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Social Work student’s artistic side fuels entrepreneurial journey

March 20, 2023

Kasey Hammock

They say art imitates life. But for Kasey Hammock, art shaped her life.

“My roots are in more creative and inspiration-focused spaces,” Hammock said. “But what I found over time is that it’s a privilege to have the space to be creative, to follow your passions and to have people in your life who support you following those endeavors. Social work gives people the opportunities to live their best lives and removes societal barriers that keep people from pursuing their passions.”

Hammock is a second-year PhD student in the School of Social Work with a dissertation focused on data-driven decision-making in nonprofits. She previously earned both a Bachelor of Social Work and Master of Public Affairs at Mizzou.

The Lake of the Ozarks native said it has been a great experience working toward both her bachelor’s degree and now PhD in the School of Social Work.

“I have some of the same professors now, but with a little bit of a different relationship,” she said. “It’s fun being able to think back to how so many of them shaped where I’m at now. The entire School of Social Work pays such close attention to their students — they really treat each person with such care and provide this team of support.”

Dr. Clark Peters, an associate professor in the School of Social Work, said he consistently has been impressed with how well Hammock is able to roll with the punches when research projects take unexpected turns.

The two worked together on one project that unexpectedly offered very limited data, which he said would fluster just about anyone. Despite these challenges, Hammock was able to put together a report that captured the challenges of the data and found insights that far exceeded expectations. In doing so, she drew from other data sources and her own experience working with agencies.

“She’s eager to deploy any tool that can help answer the questions and help move along the work she’s interested in,” he said. “That really is a skill that demonstrates the best of social work.”

It’s lonely at the top

In addition to her academic pursuits, Hammock is passionate about social services and nonprofits. She has worked in and with numerous mid-Missouri nonprofits, including First Chance for Children and Adventure Club.

Those experiences showed her the unique challenges that nonprofit leaders face.

“It’s lonely being in a leadership role of a nonprofit organization,” Hammock said. “There is not quite as much support as there is when you’re at a for-profit business or working at a government agency. You have a whole board of directors — 12 to 15 people are your boss — and that creates a situation where you’re supposed to be able to lead an organization, but you also have all of these people who are watching your decisions.”

Beyond the traditional business challenges every CEO navigates, nonprofit leaders also must work to meet the needs of underrepresented and underserved populations. And as they walk this tightrope, there’s a crowd of external agencies and funders watching their every move.

“It’s this really huge weight to bear, and I just wasn’t finding many solutions for executive directors to receive support,” Hammock said.

This spurred her to launch Partner for Better, a company that helps nonprofits with everything from fundraising and writing grants to evaluating outcomes and creating a narrative that resonates with community members.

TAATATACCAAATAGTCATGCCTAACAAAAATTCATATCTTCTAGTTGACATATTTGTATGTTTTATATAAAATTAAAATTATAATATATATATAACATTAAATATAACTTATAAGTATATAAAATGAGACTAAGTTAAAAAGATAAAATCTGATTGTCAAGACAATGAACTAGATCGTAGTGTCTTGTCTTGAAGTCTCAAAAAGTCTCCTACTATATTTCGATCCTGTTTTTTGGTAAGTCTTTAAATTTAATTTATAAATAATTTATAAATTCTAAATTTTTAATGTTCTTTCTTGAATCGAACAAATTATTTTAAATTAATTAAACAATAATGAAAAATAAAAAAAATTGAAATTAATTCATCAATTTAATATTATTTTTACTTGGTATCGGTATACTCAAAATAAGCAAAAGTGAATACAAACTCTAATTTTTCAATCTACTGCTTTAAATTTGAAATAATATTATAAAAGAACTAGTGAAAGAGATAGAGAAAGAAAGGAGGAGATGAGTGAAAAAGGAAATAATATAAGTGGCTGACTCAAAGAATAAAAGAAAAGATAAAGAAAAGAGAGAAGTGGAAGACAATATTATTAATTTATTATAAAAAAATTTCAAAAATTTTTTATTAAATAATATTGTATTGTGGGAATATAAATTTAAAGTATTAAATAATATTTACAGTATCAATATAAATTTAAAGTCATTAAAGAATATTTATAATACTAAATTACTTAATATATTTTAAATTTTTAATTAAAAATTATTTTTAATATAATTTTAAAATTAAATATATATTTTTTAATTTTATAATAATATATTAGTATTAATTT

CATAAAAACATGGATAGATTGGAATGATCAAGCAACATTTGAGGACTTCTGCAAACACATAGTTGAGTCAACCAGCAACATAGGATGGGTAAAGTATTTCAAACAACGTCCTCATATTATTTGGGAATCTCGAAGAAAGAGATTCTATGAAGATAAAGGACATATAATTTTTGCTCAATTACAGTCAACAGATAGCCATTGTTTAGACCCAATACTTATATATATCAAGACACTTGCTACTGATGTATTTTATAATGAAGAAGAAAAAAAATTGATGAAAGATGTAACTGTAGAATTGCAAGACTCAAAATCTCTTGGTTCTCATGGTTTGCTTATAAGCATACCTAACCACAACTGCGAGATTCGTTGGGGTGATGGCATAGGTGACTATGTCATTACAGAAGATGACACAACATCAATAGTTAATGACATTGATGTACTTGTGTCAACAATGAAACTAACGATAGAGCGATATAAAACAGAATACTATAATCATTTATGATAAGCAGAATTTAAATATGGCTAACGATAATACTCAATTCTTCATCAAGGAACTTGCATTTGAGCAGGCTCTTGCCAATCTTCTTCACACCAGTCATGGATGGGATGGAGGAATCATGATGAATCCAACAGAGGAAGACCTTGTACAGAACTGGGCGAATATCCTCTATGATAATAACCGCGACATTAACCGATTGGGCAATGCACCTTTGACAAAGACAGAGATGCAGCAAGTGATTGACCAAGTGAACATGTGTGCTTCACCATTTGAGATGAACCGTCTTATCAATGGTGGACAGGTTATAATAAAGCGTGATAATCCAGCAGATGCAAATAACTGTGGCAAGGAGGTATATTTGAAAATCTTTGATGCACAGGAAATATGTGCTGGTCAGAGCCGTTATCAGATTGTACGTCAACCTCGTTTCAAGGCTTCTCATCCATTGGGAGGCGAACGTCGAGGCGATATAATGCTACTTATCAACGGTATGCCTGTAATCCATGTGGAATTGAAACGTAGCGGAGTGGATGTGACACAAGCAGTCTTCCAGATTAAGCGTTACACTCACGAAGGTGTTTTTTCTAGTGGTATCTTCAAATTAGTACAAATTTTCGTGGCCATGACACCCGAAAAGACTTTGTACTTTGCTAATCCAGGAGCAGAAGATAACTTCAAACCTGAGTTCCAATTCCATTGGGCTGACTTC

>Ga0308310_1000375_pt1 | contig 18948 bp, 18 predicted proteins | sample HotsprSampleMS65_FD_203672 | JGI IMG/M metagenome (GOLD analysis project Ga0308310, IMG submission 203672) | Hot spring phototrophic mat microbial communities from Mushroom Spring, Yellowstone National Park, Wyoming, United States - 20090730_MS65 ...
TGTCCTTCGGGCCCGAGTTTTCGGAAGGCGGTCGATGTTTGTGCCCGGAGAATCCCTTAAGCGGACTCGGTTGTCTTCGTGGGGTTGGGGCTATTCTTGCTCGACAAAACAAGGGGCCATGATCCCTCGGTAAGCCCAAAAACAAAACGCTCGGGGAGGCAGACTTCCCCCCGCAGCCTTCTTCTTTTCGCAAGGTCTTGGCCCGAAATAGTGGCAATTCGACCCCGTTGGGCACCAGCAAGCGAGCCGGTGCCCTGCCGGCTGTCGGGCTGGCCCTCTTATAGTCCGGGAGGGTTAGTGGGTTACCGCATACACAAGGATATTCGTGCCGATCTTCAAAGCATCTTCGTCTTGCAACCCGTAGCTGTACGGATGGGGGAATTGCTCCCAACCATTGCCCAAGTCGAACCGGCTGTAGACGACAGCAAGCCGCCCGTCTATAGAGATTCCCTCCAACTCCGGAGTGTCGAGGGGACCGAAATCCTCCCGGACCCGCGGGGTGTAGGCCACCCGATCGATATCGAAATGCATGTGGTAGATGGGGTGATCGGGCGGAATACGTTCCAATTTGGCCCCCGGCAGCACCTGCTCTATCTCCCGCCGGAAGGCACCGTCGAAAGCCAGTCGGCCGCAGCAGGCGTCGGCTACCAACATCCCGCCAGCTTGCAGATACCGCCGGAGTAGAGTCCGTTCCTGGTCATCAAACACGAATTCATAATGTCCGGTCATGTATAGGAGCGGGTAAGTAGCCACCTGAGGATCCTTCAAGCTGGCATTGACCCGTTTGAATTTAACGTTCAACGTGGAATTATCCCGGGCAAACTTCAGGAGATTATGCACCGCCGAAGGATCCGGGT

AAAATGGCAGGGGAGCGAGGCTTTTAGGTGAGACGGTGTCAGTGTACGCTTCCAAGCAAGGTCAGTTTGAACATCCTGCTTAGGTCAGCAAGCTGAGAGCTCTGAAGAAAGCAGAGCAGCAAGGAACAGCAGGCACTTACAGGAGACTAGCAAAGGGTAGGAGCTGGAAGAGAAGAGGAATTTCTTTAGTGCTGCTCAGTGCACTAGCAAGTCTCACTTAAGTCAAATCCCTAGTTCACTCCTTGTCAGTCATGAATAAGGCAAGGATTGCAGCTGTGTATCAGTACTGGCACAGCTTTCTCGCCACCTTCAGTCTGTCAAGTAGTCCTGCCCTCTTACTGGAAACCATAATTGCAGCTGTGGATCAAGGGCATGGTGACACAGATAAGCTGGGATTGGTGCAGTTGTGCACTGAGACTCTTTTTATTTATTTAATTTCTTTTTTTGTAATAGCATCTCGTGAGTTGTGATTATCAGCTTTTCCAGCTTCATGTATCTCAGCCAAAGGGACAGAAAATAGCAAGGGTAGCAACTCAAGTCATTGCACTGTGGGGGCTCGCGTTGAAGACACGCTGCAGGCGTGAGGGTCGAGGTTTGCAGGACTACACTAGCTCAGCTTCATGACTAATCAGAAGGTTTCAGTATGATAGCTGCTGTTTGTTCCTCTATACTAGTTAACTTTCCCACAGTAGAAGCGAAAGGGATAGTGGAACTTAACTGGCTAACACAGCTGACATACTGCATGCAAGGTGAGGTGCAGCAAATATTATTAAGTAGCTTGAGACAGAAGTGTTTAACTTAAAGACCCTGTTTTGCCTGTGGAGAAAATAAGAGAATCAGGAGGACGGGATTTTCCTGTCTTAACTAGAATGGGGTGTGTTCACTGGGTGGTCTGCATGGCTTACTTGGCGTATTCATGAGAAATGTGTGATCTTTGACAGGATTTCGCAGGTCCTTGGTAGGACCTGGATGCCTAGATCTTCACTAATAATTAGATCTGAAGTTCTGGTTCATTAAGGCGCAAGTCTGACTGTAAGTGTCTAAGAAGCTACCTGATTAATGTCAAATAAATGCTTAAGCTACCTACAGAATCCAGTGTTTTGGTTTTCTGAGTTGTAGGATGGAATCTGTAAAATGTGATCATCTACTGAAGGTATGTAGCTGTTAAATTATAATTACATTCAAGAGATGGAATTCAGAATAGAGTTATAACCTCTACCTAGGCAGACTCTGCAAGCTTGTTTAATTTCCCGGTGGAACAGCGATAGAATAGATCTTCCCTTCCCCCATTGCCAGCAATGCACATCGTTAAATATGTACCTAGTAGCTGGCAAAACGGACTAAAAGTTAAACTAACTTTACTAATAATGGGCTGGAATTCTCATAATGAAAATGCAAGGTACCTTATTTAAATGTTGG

“I wanted to find a way to be a part of the solution,” she said. “How can I support nonprofits in doing their best work in the same ways that I’ve supported individuals in having better lives in the past? That’s how this business started, and it has just completely grown in incredible ways that I never thought would be possible.”

Kasey Hammock

Pitch perfect

When Hammock pitched Partner for Better at the Mizzou Entrepreneur Quest Student Accelerator semifinals in November 2022, the concept was an instant hit with attendees. It was named crowd favorite at the event, earning Hammock a $1,500 prize.

“I was blown away,” she said. “That was a huge honor to receive, and it gave me some startup funding for my business.”

Hammock’s work in the nonprofit space showed her that most of the support and resources available were expensive and inaccessible to nonprofits with modest budgets. This stoked her passion for working with small and startup nonprofits.

“This $1,500 prize allowed me to continue to offer sliding-scale rates to my clients to ensure I’m increasing equity and inclusion,” she said.

Hammock also was recently recognized by COMO Magazine, which named her a member of its 20 Under 40 class for 2023.

Although accolades are wonderful, Hammock said she’s more excited about how this recognition has helped bolster Partner for Better in the community. For instance, Partner for Better helped organizations apply for about $4 million in funding in 2022; but only three months into 2023, she said they’ve already helped organizations apply for more than $5 million in funding.

“This recognition has really launched us,” she said. “It helped confirm that this is a necessary addition to the field and that these services are needed.”

After she completes her doctoral studies, Hammock said she hopes to keep one foot in the practice world and one foot in the academic world, ideally continuing her consulting in the practice space as well as some research and adjunct teaching at a university.

“My slogan is ‘Let’s do more good,’ and I’d love to just continue to do that,” she said. “Whether that looks like working in our local community or expanding nationally and internationally, I want to continue to listen to what the environment and individuals need and focus on that.”

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Clark Peters

Clark M. Peters

Associate Professor